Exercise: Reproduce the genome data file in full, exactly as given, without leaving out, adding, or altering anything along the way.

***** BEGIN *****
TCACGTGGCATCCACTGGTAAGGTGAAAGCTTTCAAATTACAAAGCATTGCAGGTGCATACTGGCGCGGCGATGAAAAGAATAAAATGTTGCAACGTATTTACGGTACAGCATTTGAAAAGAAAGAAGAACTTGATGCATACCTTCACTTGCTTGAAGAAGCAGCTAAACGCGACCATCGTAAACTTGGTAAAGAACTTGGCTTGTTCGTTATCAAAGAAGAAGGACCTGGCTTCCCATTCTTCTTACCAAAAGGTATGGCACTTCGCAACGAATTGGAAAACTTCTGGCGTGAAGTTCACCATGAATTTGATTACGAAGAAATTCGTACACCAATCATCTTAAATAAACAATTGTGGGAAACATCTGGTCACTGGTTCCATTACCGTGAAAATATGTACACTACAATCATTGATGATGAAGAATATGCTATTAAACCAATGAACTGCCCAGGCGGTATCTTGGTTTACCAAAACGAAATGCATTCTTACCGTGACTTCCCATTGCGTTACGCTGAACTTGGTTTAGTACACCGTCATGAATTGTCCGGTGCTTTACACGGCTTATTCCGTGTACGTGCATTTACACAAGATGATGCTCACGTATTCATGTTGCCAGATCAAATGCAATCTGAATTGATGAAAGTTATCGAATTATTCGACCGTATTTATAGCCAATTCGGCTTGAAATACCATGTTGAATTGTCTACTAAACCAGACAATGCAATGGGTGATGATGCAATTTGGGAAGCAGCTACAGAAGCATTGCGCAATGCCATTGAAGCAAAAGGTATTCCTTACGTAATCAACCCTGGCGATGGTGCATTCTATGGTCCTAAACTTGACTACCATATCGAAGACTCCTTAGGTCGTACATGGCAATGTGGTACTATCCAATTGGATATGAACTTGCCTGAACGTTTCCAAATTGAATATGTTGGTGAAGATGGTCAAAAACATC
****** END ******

TCACGTGGCATCCACTGGTAAGGTGAAAGCTTTCAAATTACAAAGCATTGCAGGTGCATACTGGCGCGGCGATGAAAAGAATAAAATGTTGCAACGTATTTACGGTACAGCATTTGAAAAGAAAGAAGAACTTGATGCATACCTTCACTTGCTTGAAGAAGCAGCTAAACGCGACCATCGTAAACTTGGTAAAGAACTTGGCTTGTTCGTTATCAAAGAAGAAGGACCTGGCTTCCCATTCTTCTTACCAAAAGGTATGGCACTTCGCAACGAATTGGAAAACTTCTGGCGTGAAGTTCACCATGAATTTGATTACGAAGAAATTCGTACACCAATCATCTTAAATAAACAATTGTGGGAAACATCTGGTCACTGGTTCCATTACCGTGAAAATATGTACACTACAATCATTGATGATGAAGAATATGCTATTAAACCAATGAACTGCCCAGGCGGTATCTTGGTTTACCAAAACGAAATGCATTCTTACCGTGACTTCCCATTGCGTTACGCTGAACTTGGTTTAGTACACCGTCATGAATTGTCCGGTGCTTTACACGGCTTATTCCGTGTACGTGCATTTACACAAGATGATGCTCACGTATTCATGTTGCCAGATCAAATGCAATCTGAATTGATGAAAGTTATCGAATTATTCGACCGTATTTATAGCCAATTCGGCTTGAAATACCATGTTGAATTGTCTACTAAACCAGACAATGCAATGGGTGATGATGCAATTTGGGAAGCAGCTACAGAAGCATTGCGCAATGCCATTGAAGCAAAAGGTATTCCTTACGTAATCAACCCTGGCGATGGTGCATTCTATGGTCCTAAACTTGACTACCATATCGAAGACTCCTTAGGTCGTACATGGCAATGTGGTACTATCCAATTGGATATGAACTTGCCTGAACGTTTCCAAATTGAATATGTTGGTGAAGATGGTCAAAAACATC